On August 15, 1969, Nick Ercoline was tending Dino's bar in Middletown, New York, while his girlfriend of ten weeks, Bobbi Kelly, sat on a stool, sipping nickel draft beer and listening to the news on the radio. In the past 30 days, Senator Ted Kennedy had driven off a bridge at Chappaquiddick Island, the Apollo 11 astronauts had planted a flag on the moon and the Charles Manson family had murdered eight Californians, including actress Sharon Tate, in Los Angeles. In the soft green hills of Catskills dairy country, such events seemed worlds away.
That Friday night, however, waves of American youths were surging toward Max Yasgur's farm in Bethel, New York, 40 miles up the road, for three days of something called the Woodstock Music and Art Fair. A hush fell over Dino's as newscasters told of epic traffic jams and crowd estimates rising to 500,000. When they heard a rumor (false, it turned out) that a glut of cars had shut down the New York State Thruway, the 20-year-old sweethearts could no longer resist. "We just got to thinking, we were never going to see anything like this the rest of our lives, ever," Nick says.
Earlier that same day, photographer Burk Uzzle, a Life magazine alumnus and a member of the elite Magnum photo agency, had driven upstate from Manhattan with his wife and two young sons to camp on the trout-filled Neversink River. Uzzle had declined an invitation from Newsweek to cover Woodstock, thinking he would just duck in and shoot it his way instead, then retreat to his campsite. "I really don't like to work on assignment, to tell you the truth," he says. "Because then I'm obligated to do what editors want me to do, and that's usually the wrong thing."
As Uzzle walked amid Woodstock's many potential disasters—rain, drugs, food and water shortages—he felt something of an Aquarian spirit in the air. "I'd say to my colleagues down by the stage, ‘Hey, you guys, it's incredible out there. The girls are taking their clothes off. The guys, too. It's really beautiful,' " he recalls. "And they'd tell me, ‘No, no, no, the editor wants me to stay here and get Ravi Shankar.' "
On Saturday morning Nick and Bobbi, with friends Mike Duco, Cathy Wells and Jim "Corky" Corcoran, a Vietnam veteran fresh from the Marines, set off in Corcoran's mother's 1965 Impala station wagon down country lanes and across cow pastures. In standstill traffic a few miles from Bethel, they parked the Impala, flagged down a van full of naked hippies, then walked the final stretch to Yasgur's farm. A spaced-out Californian named Herbie tagged along, carrying a wooden staff with a plastic butterfly dancing from the tip. The group claimed a patch of mud on the rim of a slope. "It was a sea of humanity," Bobbi says. "Someone with a guitar here, someone making love there, someone smoking a joint, someone puking his brains out, the din of the music you could hear over all of this—a bombardment of the senses."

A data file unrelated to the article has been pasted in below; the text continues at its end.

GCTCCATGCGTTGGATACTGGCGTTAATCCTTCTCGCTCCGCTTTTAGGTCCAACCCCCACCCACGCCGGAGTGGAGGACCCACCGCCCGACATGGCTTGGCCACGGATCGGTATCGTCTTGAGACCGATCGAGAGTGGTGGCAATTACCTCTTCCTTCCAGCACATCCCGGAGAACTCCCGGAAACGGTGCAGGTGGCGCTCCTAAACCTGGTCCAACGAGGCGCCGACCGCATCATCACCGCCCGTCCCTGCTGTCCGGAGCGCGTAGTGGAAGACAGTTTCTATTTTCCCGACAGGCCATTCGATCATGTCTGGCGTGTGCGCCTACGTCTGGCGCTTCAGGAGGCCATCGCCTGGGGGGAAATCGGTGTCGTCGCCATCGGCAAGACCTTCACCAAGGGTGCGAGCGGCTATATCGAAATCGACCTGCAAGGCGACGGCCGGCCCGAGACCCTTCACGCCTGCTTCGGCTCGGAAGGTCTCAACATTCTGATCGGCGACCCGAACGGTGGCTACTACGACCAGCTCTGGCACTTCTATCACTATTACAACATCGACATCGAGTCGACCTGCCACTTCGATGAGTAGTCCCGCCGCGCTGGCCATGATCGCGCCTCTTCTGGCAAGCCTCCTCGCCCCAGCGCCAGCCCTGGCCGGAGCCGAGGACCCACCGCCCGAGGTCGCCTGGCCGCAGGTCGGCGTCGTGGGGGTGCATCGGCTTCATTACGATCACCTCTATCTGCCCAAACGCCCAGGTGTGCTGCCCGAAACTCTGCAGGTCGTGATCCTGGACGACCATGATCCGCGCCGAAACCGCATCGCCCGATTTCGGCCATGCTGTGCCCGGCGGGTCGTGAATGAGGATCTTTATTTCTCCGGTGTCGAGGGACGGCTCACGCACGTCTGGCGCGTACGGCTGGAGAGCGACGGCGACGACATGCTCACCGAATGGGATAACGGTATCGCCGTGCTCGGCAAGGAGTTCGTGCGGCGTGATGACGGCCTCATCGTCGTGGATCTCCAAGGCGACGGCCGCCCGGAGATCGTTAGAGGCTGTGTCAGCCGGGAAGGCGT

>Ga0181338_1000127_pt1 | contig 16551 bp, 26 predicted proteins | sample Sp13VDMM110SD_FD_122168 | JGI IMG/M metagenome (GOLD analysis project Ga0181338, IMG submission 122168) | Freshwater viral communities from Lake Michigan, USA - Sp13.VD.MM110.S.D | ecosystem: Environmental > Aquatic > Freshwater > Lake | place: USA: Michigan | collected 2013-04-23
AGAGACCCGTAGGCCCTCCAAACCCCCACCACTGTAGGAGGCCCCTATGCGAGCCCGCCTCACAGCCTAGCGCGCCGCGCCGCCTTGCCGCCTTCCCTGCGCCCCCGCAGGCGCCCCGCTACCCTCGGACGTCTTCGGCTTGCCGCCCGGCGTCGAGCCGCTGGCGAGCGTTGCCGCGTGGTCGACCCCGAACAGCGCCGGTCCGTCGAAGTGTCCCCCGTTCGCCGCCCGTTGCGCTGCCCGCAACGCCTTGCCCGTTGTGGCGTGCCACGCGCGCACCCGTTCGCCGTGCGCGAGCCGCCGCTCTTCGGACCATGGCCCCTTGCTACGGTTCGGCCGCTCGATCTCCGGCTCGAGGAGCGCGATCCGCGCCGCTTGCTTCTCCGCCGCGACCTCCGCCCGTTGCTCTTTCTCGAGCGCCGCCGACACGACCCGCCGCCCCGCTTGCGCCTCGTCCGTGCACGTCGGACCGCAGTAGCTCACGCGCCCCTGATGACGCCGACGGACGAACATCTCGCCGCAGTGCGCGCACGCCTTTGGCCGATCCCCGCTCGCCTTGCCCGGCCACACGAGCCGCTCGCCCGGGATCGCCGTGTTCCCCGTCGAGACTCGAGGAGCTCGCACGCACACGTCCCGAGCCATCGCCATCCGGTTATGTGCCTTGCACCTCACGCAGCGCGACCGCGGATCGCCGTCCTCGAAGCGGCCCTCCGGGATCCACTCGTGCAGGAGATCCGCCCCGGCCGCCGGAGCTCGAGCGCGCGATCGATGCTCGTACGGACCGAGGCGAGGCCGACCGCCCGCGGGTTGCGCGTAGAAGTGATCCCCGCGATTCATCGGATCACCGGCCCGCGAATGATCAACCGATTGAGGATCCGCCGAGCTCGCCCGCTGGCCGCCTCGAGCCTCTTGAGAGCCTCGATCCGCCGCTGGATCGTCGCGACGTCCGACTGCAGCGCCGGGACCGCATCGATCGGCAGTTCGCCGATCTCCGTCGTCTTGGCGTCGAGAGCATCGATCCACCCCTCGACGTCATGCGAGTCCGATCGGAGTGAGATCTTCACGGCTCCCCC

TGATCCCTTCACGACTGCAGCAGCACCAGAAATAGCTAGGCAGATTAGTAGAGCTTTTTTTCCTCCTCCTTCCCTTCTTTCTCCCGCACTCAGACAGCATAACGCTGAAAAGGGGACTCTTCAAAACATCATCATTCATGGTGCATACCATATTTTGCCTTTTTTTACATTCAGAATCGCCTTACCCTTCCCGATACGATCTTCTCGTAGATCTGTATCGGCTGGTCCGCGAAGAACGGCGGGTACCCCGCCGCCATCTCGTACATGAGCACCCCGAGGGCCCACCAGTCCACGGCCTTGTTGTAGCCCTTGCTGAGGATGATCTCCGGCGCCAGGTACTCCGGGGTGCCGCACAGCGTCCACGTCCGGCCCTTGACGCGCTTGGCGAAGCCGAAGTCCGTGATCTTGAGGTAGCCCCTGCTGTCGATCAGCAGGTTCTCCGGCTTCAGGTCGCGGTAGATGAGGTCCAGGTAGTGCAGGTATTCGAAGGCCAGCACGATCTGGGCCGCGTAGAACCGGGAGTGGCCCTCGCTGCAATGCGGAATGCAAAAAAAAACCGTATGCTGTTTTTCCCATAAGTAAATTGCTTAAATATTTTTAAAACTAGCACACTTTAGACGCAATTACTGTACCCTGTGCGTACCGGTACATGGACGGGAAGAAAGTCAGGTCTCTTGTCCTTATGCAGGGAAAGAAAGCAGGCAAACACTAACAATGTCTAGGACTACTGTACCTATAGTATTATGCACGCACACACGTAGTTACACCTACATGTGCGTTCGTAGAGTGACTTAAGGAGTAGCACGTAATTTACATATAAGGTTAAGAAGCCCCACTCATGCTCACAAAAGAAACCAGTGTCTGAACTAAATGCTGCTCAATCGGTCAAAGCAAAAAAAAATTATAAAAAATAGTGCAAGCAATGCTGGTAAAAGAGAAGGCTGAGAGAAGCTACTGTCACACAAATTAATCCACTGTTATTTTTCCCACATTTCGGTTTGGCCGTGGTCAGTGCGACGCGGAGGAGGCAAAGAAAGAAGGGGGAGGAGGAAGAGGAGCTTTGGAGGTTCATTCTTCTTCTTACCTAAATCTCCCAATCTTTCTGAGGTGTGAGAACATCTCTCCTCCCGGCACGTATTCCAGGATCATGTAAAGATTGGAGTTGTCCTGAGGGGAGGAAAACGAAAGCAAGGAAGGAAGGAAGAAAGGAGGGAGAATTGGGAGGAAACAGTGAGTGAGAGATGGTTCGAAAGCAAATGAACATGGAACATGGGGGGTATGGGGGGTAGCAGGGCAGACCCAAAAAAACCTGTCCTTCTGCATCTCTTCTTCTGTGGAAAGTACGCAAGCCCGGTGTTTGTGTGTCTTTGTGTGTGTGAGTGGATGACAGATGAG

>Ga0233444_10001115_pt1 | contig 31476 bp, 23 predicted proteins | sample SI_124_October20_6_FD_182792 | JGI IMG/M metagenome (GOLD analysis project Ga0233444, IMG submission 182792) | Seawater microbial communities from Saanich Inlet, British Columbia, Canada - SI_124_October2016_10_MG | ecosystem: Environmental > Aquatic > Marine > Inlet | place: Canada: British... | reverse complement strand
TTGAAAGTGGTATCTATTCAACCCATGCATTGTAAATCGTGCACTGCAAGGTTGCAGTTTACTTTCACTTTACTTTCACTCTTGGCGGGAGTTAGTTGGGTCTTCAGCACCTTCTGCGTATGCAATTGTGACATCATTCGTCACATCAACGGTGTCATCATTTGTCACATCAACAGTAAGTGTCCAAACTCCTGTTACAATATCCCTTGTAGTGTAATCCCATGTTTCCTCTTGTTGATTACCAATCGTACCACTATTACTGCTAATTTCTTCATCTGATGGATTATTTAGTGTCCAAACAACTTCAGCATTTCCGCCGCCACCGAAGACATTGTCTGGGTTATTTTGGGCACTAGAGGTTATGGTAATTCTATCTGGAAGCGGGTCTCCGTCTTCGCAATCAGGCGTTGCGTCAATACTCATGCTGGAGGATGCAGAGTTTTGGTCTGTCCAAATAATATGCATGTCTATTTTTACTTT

Early Sunday morning, Uzzle, happily stuck at Woodstock, left his makeshift tent with two Leicas strapped round his neck. "Gracie Slick of Jefferson Airplane was singing, bringing up the dawn," he remembers. "And just magically this couple stood up and hugged." They kissed, smiled at each other, and the woman leaned her head on the man's shoulder. "I just had time to get off a few frames of black and white and a few of color, then the light was over and the mood was over," Uzzle says of what would become his best-known photograph. His subjects never noticed.
One night in 1970, Corcoran brought the just-released Woodstock soundtrack album to Bobbi's apartment. The cover showed a vast hillside strewn with sleepy bodies and a couple locked in a tired, happy embrace. "That's Herbie's butterfly," Nick said, his eye going to the bright spot of color. Corcoran told him to look again. "Oh, hey! That's Bobbi and me!" (Over the years, several people have seen themselves as the couple on the album cover. Corcoran, cropped out of that image, appears in the full frame, lying in an Army blanket. "There is no doubt in my mind that it's me and Bobbi and Nick Ercoline," he says.)
After that first shock of recognition, the couple gave little thought to the photograph for nearly two decades, until Life tracked down Bobbi for a 20th-anniversary article in 1989. "After hearing our story," she says today, "I think some people are disappointed that we were not..."
"...Full-fledged hippies," Nick says.
"That we were not out-and-out flower power and revolution. I was just a country girl. He was just a two-job college student." Married for 38 years with two grown sons, they now live in Pine Bush, 45 minutes southeast of Bethel. Bobbi is an elementary school nurse; Nick, a retired carpenter, is a building inspector for Orange County.
Uzzle, 71 and living in his native North Carolina, is still making photographs. His work hangs in galleries and museums around the world. And his Woodstock photograph hangs, poster-size, above Nick and Bobbi's breakfast table.
"I look at it every day," Bobbi says. "I met Nick, we fell in love and it was the beginning of my best life." The embrace may have been theirs alone, but the image captures a romantic moment in America's collective memory. If that moment would soon seem overtaken by Altamont or Kent State or Cambodia, then Nick and Bobbi's marriage offers reassurance: the Woodstock moment was real, and it endures.
Timothy Dumas, author of the true-crime book Greentown, writes frequently about the arts from his base in Connecticut.